For years I would avoid collaboration albums from the Bay Area simply because I had been tricked too many times by false advertisement. I was done with top-billed artists barely making an appearance, with badly photoshopped group shots, with missing credits, with in every way hastily cobbled together rip-offs that aimed to cash in on the popularity of sometimes completely unsuspecting stars. But lately I noticed that Bay joint ventures have begun to step their game up again. So I took my chance with this respectable looking ’07 release by veterans PSD Tha Drivah, Keak Da Sneak and Messy Marv, and I wasn’t disappointed.
“Da Bidness” delivers on all aforementioned accounts. The artwork is excellent, the credits are complete, and the three billed stars appear on the majority of the tracks together. Despite having been burnt, I respect the Bay Area’s long-standing tradition of joining forces, forming alliances, getting together in one-off all-star teams, preferring the fleeting format over the crews, clans and clicks that apparently exist since childhood and the follow-the-leader mentoring projects that are more popular elsewhere. This democratic approach, if implemented correctly, guarantees that these collaborations are gatherings of equals, not of superiors and subordinates. As they say, game recognize game. Or as Messy Marv says: “I’m a real nigga, I got it from sellin’ cavi / Keak and the nigga PSD had to get at me.” And guests like Mistah FAB fall right in line: “My cuds is cut from the same cloth / no yes-men, my dudes is boss.”
While not as known as his two partners, PSD represents Vallejo on releases since the mid-’90s. On “Da Bidness,” he is on par with fan favorites Keak and Mess, balancing their sometimes a bit peculiar deliveries with a cool, calm and collected presence. He reminisces on the drug-themed “Gumbo Pot,” “The coke is what gave us hope / Young nigga on the block; we ain’t got it, then we servin’ soap / for the Federal Reserve Notes cutthroat / like money is the motif, even fuck my folks.” He dwells just as much on loyalty as he does on betrayal on “Fakin’ it Ain’t Cool,” and he triumphs over the somber atmosphere of “Burdens of His Youth.” He talks good game on “Bottom Bitch” and “Hoes…,” the latter featuring the late great Mac Dre, who is paid tribute to by fellow Crestside cuddies and Cutthoat Committee members PSD and Dubee on “Eff Da World, We Luv Furl (2 Step Remix)”: “He birth’ my career, many of my peers’ too / Thizz in peace, cud, cheers to you / From the 4-track to ProTools, tapes and CD’s / relative for 17, reppin’ them 3 C’s.”
The album contains its share of hyphy (or half-hyphy) tracks, such as the singles “Cus, Cus” and “That Go,” or their ode to camel toes, “Deerfoot.” But much of the rest is surprisingly sublime. There’s rarely been a heat-packin’ rap song as subdued as “Reloaded,” for instance. “Fakin’ it Ain’t Cool” even dares a hook interpolation of “Careless Whisper” without much detriment (unless you absolutely love or hate Wham!). Producer Droop-E continues to expand his repertoire with the delicate, Sade-sampling “Burdens of His Youth,” or with “Gumbo Pot,” where dad E-40 cites a line from his classic “Ballin’ Outta Control” over a playfully anthemic sample once used to great effect by Masta Ace for “Paula’s Jam.” Jake & The Phatman deliver with the intimately catchy “If She Know Me, She Owe Me,” Clipso summons our trio and guests Mistah FAB, San Quinn, Dubee and Turf Talk with a light flute and a heavy piano on “Thick O’ Thangz,” Indo & Fireworks serve up a heavy slice of slapping bounce on “Yee!!!!!!,” and Rick Rock works his magic on “Cool Nigga,” entering the vocal booth himself to help get the point across: “‘Federation? Man, them niggas just ain’t rappin” / 20’000, packed house, everyone clappin’ / 2’000 outside, everyone scrappin’ / and it’s all for the love of the Bay / And I don’t care what the outsiders say / nigga, we cool.”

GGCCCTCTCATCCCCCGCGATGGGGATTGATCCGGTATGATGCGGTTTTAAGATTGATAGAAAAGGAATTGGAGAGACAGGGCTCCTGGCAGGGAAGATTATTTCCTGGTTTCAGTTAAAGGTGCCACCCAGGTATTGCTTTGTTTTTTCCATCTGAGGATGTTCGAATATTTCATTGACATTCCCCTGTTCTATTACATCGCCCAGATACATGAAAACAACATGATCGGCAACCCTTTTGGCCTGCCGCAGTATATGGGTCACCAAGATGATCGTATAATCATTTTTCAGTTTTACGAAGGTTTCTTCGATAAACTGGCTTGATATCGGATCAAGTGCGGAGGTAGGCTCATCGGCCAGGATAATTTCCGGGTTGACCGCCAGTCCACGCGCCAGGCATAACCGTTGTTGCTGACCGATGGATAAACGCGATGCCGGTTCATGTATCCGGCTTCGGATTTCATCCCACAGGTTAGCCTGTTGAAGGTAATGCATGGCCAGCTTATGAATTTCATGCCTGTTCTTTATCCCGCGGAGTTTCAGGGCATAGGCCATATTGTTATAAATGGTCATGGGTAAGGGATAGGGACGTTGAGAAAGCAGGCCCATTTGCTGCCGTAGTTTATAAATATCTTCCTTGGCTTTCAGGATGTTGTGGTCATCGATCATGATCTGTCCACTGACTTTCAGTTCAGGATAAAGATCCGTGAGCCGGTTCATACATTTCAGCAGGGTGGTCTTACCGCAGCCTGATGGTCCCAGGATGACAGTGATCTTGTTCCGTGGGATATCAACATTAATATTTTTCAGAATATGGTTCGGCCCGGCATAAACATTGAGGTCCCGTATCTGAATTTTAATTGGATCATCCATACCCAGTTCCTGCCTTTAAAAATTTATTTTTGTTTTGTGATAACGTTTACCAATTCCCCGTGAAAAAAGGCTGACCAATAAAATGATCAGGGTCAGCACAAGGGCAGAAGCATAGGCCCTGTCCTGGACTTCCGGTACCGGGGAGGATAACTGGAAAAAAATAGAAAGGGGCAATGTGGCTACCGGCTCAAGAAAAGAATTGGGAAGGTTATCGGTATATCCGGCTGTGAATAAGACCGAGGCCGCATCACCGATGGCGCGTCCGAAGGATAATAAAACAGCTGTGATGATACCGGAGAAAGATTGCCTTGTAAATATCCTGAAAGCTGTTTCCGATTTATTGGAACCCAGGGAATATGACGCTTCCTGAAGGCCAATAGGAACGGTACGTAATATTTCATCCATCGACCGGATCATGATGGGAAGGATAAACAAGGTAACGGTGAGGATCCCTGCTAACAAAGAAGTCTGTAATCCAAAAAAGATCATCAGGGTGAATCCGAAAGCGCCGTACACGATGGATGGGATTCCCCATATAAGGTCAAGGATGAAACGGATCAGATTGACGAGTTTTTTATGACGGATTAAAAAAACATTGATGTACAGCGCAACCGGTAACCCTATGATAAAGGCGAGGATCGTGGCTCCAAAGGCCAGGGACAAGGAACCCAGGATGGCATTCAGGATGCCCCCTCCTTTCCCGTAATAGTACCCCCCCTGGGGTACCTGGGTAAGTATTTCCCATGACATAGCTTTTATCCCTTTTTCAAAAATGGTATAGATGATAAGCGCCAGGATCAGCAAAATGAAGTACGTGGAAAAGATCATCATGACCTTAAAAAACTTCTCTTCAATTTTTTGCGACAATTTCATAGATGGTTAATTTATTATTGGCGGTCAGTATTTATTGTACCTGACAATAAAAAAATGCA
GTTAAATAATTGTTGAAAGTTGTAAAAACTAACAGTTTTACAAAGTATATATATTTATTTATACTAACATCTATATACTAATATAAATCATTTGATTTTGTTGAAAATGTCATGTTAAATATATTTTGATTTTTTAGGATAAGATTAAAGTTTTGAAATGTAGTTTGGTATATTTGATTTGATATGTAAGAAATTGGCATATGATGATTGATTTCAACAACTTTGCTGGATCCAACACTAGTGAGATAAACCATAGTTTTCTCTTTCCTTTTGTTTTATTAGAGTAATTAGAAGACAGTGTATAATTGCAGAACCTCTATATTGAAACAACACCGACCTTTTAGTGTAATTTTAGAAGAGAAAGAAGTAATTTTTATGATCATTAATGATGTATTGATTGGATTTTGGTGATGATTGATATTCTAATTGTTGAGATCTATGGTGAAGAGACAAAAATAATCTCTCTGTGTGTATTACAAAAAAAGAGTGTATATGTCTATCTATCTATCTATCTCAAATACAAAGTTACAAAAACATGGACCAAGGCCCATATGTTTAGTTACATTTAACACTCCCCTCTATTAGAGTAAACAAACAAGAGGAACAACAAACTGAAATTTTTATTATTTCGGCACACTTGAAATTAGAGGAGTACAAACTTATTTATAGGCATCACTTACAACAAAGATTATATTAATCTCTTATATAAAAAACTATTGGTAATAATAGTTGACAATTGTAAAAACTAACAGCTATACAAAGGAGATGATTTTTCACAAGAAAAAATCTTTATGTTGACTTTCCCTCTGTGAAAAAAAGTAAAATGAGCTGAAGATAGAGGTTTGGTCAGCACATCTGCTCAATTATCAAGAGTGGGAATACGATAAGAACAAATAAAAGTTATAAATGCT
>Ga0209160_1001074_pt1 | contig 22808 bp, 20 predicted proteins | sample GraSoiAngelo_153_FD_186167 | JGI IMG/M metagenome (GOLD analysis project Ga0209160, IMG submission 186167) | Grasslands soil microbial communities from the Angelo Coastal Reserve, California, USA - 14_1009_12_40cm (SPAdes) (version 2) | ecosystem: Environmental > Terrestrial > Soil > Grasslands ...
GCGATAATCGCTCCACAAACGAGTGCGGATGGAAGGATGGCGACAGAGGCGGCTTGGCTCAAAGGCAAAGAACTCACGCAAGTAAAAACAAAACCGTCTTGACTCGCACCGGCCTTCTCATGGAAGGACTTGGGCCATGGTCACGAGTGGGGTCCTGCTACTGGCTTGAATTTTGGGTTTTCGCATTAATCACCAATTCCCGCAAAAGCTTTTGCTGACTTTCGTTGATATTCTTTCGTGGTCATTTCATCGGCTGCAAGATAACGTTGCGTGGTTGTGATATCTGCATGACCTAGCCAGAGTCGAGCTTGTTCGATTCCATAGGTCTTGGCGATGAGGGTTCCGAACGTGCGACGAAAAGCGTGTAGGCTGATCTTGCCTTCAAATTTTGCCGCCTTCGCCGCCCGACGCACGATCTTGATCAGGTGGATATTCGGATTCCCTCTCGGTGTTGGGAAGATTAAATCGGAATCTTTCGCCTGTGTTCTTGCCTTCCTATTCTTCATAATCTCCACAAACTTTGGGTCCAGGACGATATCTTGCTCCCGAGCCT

With three co-stars like Keak, Marv and PSD, it’s hard to argue. But coolness is just one way to put it. These MC’s are masters of their craft in the sense that they can project much more across that microphone than mere words (i.e. lyrics) can express. There’s an attitude displayed on records like this that cannot be duplicated, that has to be lived by the artist to come alive in the music. You cannot learn this attitude in hip-hop workshops or college courses, it is generated by living the life. Keak puts it almost poetically on “Yee!!!!!!”: “I’m street-talkin’, deliverin’ what the earth say.” The streets school these rappers, for better or for worse. It comes with the territory that their music is both informed and ignorant at the same time. That the trio is largely on the same level despite hailing from different cities can be attributed to the Bay. They have that in common, but beyond that the album doesn’t tie up any loose threads. It is, not surprisingly, mostly more of the same. It is called “Da Bidness,” after all, so don’t expect them to form a bond for life, because the next collaboration album is always around the corner. As long as they’re that good, I’m not complaining.